News Update


For the first time, Avon will open physical stores in the United Kingdom.

The cosmetics company known for its door-to-door campaign “Ding dong, Avon calling!” is set to create actual storefronts in the United Kingdom for the first time.

According to Avon, women wanted to “touch and experience” the things they were purchasing.

For many years, the worldwide cosmetics conglomerate relied on an army of door-to-door sales representatives who could demonstrate their wares firsthand.

However, the Covid epidemic has recently expedited the trend to internet sales.

In a 180-degree turn, the 137-year-old business is now adding actual locations to its arsenal of sales strategies.

In addition to the UK, it will open stores in Brazil and South Africa. In Turkey, it already has 63 outlets.

According to global chief executive Angela Cretu, the company is searching for methods to follow women “wherever they spend their time,” and the move represents a “exciting new chapter.”

Ms Cretu said the UK stores, which are set to open in the next two months, will be placed in “neighbourhood communities” rather than typical High Streets, and will be “mini beauty boutiques” presenting a selection from Avon’s range.

Avon has yet to confirm the number of new stores and their locations.

The John Lewis Christmas advertisement has divided opinion.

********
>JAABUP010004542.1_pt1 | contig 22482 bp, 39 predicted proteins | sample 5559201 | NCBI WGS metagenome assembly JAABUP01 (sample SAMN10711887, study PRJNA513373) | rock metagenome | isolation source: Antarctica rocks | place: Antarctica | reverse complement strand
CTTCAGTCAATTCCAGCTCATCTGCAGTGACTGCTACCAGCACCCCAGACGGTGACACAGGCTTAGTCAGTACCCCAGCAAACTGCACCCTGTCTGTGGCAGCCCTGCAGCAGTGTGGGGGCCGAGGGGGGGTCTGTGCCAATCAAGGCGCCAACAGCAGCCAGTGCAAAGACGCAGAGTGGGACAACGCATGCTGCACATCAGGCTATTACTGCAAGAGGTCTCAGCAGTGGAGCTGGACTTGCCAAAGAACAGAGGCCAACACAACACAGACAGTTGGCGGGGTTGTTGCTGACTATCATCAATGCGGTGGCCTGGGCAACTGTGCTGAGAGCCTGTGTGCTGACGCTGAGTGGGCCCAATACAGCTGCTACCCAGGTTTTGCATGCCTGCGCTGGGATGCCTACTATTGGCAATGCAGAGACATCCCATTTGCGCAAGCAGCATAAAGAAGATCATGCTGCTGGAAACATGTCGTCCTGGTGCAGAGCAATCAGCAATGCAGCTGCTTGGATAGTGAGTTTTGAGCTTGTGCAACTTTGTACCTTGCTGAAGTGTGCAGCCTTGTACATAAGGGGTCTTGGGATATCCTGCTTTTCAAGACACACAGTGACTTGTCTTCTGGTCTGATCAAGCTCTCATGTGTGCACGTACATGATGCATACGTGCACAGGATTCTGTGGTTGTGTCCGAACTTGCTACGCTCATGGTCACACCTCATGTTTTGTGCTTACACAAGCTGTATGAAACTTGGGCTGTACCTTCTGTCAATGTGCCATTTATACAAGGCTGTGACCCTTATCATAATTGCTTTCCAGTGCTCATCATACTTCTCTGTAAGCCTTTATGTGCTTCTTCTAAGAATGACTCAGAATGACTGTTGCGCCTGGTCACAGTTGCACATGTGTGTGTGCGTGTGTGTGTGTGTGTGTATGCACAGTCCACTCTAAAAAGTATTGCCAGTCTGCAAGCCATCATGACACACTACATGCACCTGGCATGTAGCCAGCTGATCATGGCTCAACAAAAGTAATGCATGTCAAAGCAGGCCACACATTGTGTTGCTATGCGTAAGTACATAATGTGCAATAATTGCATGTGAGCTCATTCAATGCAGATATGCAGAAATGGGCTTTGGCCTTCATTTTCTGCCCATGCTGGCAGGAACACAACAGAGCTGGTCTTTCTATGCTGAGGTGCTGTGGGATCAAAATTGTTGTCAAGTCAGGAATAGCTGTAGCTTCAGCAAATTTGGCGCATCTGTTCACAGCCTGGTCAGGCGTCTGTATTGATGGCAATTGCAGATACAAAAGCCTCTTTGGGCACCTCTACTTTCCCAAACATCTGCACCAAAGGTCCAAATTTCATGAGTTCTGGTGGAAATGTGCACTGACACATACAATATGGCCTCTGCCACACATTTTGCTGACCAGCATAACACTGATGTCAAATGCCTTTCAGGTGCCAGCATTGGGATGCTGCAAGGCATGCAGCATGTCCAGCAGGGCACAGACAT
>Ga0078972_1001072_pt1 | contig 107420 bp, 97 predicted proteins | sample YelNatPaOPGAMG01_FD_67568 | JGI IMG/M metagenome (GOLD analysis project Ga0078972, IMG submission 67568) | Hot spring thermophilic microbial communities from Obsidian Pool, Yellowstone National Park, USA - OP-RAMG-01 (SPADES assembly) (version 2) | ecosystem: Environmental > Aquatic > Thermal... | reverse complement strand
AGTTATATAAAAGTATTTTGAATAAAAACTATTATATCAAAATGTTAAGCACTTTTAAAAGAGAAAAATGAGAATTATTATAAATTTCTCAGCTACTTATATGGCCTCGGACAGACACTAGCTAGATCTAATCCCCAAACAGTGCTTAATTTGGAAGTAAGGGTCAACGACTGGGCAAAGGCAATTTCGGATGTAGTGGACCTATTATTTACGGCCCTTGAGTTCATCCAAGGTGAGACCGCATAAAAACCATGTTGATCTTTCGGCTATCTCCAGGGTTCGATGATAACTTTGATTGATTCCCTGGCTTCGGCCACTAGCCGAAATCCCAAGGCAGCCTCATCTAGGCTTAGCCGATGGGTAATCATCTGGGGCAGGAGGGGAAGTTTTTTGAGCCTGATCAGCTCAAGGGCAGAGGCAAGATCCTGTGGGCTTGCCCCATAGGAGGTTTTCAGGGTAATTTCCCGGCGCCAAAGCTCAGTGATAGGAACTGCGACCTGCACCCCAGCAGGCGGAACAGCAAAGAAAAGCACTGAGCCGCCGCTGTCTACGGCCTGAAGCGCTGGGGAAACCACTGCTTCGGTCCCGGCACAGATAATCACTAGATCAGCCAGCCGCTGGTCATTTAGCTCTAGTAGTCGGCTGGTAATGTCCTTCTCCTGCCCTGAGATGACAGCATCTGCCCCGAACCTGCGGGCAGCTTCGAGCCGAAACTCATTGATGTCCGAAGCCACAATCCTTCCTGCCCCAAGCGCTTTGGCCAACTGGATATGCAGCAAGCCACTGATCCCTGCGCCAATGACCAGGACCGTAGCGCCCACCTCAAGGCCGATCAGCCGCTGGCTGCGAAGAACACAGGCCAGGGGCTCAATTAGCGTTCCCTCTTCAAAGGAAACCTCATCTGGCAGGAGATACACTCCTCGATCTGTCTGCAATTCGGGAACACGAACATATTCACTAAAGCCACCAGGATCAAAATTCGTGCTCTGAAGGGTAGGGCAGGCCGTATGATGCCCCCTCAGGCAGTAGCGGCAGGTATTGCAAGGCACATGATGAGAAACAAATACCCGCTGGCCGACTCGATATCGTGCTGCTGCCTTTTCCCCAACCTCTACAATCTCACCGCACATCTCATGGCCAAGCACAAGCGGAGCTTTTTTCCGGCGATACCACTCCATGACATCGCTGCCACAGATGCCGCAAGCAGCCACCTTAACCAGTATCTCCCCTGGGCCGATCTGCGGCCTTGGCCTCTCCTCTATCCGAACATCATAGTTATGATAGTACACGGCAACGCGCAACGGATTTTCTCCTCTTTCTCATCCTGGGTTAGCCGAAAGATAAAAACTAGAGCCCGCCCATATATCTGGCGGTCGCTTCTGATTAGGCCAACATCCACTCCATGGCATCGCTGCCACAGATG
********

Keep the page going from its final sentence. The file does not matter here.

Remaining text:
Avon was founded in the United States in 1884, but its headquarters were relocated to the United Kingdom in 2016.

Since 1967, the much-quoted Ding-dong, Avon calling! advertising has not been utilized. Nonetheless, the name is closely connected with door-to-door sales and an era of stay-at-home mothers, twinsets, and Tupperware parties.

Despite its forays into social media, retail expert Natalie Berg described the Avon brand as “a little dated.”

Ms Berg, on the other hand, believes that opening outlets could be helpful to the company.

“You can’t overestimate the power of human touch and community that you get in a physical store environment,” she said, adding that this was especially true for beauty goods, which are still mostly sold in stores.

Ms Berg stated that Avon will need to improve its in-store technology in order to compete with businesses that have substantially invested in virtual and augmented reality, as well as tailored services supported by digital technology.

However, she believes that local stores may have a “halo effect,” which means that they may assist shoppers in selecting things that they later purchase from sales representatives and online.

Following a tie-up in September that saw Avon items stocked at select branches of the pharmacy chain, the business is also extending its presence in Superdrug outlets.

According to Avon’s experience in Turkey, physical stores might enhance business for local door-to-door sales salespeople, who would be trained to handle the new locations as franchises.

“We want to give women the opportunity to open a business, especially in areas where it is not so easy for them to launch a start-up,” she said.


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